New York City: Politics and Culture, 1936-1939

<table width="151" border="0" cellspacing="0" cellpadding="0"><colgroup><col width="151" /></colgroup><tbody><tr><td class="xl64" width="151" height="17"><em>Felice Swados Writing Novel</em></td><br />
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"Felice Swados Writing Novel," 1940. Oil on canvas by Margaret LeFranc.

<table style="height:27px;" width="264" border="0" cellspacing="0" cellpadding="0"><colgroup><col width="151" /></colgroup><tbody><tr><td class="xl64" width="151" height="17">Felice Swados, <em><span class="font5">Reform School Girl</span></em></td><br />
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1948 cover illustration for Felice Swados's novel Reform School Girl. The book was originally published in 1941 under the title "House of Fury."

Having completed his studies in Buffalo in the spring of 1936, Hofstadter moved to New York City that fall. He and Felice Swados, now married, took an apartment on Montague Street in Brooklyn Heights. Even as he suffered through his first year of law school, the two of them became immersed in the cosmopolitan milieu of the so-called New York Intellectuals, whose fluency in psychoanalysis, avant-garde culture, modernist literature, and political radicalism provided a stark contrast with the staid environment of provincial Buffalo [14]. In a sign of their deepening commitment to the Left, both became involved in the Young Communist League. Swados submitted poems to the Communist literary journal New Masses and worked as a labor organizer, while Hofstadter developed close friendships with Marxist writers, including the brilliant literary critic Alfred Kazin [15]. 

In his 1978 memoir, New York Jew, Kazin shares his vivid recollections of Hofstadter and Swados, commenting that they frequently held potluck dinners for "sailors and other proletarian types in Brooklyn Heights" [16]. Felice he remembers as strong-willed and dogmatic, "large, assured, eager, scathing yet flirtatious... while she patiently explained the laws of social development underlying famous novels and systems of philosophy" [17]. Hofstadter, meanwhile, emerges as a far more guarded personality, and much more sympathetic: "He was a derisive critic and parodist of every American Utopia and its wild prophets, a natural oppositionist to fashion and its satirist, a creature suspended between gloom and fun, between disdain for the expected and mad parody. He was filled with divided loyalties and powerfully disturbed emotions that never showed. The crazily promising yet undependable American scene gripped him absolutely" [18].

The Need of New Values

Hofstadter's review of Georgia Harkness, "The Recovery of Ideals," The New York Herald Tribune, 1937.

A Medieval Spirit in the Modern World

Hofstadter's review of Vida Dutton Scudder, On Journey, 1937.

By the spring of 1937, Hofstadter had abandoned law school and begun a master's degree in history at Columbia University. At the same time, he wrote book reviews for The New York Herald Tribune, and worked to hone his writing and find an authorial voice. At left are two reviews that he wrote about contemporary works of philosophy. Hofstadter began his undergraduate career as a student of philosophy before moving on to history, but even if, as he would later assert, he "had no gifts in the field," the subject would continue to interest him throughout his career [19]. 

For the moment, however, politics remained his central preoccupation. Hofstadter and his wife joined the Communist Party in 1938. At the time, he wrote to his brother-in-law, the leftist writer Harvey Swados, "My fundamental reason for joining is that I don't like capitalism and want to get rid of it... The party is making a very profound contribution to the radicalization of the American people. Whether it is losing its revolutionary character I don't know. Even if it is, I prefer to go along with it now. If a new party is someday needed to complete the job of pushing capitalism over I think I will be ready join it [sic]. I postpone that question for the future" [20].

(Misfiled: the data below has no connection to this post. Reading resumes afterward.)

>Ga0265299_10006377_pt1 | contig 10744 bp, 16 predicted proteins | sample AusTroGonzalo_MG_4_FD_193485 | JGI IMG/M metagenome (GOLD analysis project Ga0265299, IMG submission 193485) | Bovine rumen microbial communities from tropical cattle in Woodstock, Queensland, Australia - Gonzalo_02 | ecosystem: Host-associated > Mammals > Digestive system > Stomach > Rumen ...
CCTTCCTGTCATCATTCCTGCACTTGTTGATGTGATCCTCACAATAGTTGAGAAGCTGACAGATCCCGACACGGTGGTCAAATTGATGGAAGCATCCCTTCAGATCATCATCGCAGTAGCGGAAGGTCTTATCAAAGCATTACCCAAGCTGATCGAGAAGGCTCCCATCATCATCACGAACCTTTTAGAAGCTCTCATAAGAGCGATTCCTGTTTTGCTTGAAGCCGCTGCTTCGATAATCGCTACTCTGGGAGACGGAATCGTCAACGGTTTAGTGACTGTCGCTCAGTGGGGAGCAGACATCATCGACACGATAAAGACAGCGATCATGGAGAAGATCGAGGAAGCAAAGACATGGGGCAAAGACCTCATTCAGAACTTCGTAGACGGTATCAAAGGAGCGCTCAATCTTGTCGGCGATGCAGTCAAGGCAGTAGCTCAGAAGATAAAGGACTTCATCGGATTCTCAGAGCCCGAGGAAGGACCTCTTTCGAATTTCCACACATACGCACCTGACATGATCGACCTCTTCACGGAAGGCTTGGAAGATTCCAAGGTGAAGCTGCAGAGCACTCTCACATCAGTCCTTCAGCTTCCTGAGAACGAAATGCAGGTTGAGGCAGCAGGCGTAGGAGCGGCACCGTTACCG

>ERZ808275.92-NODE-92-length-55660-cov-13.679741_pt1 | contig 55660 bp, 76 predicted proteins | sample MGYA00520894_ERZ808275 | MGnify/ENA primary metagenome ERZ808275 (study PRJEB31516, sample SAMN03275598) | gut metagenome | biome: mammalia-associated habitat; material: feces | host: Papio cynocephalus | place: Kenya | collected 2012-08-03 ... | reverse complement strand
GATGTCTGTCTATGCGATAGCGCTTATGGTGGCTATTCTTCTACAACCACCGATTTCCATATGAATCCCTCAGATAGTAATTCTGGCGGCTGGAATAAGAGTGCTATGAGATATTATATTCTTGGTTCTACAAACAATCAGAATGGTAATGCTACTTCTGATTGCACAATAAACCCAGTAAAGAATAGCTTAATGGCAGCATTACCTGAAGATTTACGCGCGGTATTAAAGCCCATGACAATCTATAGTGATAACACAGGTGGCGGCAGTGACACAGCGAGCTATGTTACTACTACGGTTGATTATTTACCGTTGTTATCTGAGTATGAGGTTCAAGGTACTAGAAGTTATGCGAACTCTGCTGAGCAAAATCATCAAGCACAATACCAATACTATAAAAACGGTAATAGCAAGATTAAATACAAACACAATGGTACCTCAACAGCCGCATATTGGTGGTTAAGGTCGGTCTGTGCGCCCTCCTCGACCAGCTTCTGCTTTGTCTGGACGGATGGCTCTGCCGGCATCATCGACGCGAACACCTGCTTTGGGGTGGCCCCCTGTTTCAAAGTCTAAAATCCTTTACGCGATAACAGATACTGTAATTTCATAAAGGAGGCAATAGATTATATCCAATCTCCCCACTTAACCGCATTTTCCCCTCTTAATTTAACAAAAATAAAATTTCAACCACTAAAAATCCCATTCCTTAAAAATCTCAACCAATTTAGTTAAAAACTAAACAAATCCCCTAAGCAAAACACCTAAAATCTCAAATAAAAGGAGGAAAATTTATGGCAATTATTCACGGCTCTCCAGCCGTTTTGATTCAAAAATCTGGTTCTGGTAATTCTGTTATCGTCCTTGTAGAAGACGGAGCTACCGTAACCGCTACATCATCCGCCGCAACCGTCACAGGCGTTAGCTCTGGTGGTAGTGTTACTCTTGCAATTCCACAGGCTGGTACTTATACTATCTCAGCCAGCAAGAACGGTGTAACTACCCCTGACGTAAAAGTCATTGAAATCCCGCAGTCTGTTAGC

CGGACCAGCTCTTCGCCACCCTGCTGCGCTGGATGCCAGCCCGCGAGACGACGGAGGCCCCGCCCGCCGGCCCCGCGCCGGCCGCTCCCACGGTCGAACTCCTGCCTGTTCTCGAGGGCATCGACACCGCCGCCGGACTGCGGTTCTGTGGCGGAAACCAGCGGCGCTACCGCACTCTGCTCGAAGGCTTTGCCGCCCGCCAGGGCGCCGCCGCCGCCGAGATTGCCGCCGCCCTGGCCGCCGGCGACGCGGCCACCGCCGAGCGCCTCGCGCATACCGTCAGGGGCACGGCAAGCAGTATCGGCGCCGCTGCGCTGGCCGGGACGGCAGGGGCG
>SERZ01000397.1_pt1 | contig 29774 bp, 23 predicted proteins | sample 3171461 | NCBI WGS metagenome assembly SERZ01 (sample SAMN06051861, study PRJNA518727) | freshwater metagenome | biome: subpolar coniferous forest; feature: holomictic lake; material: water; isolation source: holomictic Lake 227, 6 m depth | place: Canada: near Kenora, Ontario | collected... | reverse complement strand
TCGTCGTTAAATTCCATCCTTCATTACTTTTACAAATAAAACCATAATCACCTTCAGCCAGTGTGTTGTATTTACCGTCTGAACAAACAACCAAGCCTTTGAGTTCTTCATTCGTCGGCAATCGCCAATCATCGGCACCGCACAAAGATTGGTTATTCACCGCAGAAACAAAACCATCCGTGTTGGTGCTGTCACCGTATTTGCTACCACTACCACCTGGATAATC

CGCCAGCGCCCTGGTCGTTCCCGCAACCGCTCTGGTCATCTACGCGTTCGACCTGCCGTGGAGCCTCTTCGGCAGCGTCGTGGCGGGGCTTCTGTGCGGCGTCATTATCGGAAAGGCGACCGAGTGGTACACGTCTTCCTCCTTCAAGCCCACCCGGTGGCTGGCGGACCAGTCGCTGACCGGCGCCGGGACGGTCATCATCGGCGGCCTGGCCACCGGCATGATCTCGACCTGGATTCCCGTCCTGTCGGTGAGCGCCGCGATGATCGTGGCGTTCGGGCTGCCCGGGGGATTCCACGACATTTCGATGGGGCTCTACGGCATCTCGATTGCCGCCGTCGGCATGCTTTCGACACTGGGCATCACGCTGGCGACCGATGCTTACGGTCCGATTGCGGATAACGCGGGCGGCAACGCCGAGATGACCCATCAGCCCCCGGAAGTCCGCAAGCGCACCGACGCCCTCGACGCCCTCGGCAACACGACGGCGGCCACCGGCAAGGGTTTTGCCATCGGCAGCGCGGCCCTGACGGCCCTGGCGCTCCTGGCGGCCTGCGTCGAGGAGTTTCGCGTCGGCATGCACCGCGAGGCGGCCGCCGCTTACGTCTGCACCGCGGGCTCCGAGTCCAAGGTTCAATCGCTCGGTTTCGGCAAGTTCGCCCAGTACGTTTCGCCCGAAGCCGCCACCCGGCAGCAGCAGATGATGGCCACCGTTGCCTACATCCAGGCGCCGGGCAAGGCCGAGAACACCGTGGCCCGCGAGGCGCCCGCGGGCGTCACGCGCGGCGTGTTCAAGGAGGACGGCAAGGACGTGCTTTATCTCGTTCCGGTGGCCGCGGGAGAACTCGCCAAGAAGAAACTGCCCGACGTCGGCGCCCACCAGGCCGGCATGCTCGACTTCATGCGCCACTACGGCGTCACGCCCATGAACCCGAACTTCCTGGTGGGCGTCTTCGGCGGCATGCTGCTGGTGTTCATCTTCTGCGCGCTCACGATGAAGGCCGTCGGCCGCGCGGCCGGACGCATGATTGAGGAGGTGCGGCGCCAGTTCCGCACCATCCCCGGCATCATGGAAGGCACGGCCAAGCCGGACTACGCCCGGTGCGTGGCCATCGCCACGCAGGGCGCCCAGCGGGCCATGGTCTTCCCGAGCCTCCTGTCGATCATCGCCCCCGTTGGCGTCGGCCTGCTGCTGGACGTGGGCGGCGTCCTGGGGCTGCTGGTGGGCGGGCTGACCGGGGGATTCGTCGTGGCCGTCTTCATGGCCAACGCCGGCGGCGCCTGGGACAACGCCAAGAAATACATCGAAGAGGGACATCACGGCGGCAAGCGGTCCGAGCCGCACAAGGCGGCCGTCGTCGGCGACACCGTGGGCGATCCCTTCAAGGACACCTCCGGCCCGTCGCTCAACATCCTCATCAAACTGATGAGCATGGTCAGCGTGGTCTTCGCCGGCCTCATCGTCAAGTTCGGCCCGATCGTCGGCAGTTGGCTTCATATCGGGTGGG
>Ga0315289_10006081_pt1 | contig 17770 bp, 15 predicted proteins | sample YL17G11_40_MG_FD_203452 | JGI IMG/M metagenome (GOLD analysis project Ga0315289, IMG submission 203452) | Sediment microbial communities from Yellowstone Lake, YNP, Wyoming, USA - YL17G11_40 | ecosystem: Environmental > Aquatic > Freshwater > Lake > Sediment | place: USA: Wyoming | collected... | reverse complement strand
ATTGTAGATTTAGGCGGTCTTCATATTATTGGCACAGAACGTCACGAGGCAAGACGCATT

Hofstadter made this decision not lightly, but rather, "with a sense of obligation" above all else [21]. His letters indicate that he had grave concerns and few illusions - and with ample justification. During the previous years, Joseph Stalin, the titular leader of the global communist movement, had liquidated all political opposition within Russia. In a set of highly scripted show trials, he and his loyalists sentenced leading party members to be imprisoned and executed. These troubling events seemed to confirm the suspicion, held by many on the Left, that the Communist Party was a cult of personality set up around Stalin, a tightly controlled and highly disciplined organization that permitted little to no intellectual independence. Writing to Harvey Swados in 1938 about his observations of a Party meeting at Columbia University, Hofstadter echoed this view: "I was appalled at their attitude of mind. Which is like this: (If) I doubt the correctness of the party line, collective security, the Moscow trials, (or anything else): Therefore, my education is deficient and I have to go down to the section and talk to somebody who will straighten this out for me, and improve me... The underlying assumption, of course, is that the party can't be wrong. This from intellectuals" [22].

Though uneasy and ambivalent about the Communist Party, Hofstadter had nonetheless committed to it. Still in his early twenties and not yet a professional scholar, he threw in his lot with the working class and the social revolution that would overthrow a crumbling and unjust economic order. This formative moment in Hofstadter's intellectual biography casts his later career in an interesting light, as he would go on to express grave concern about the dangers of mass politics and the paradoxes of social action.

 

Notes.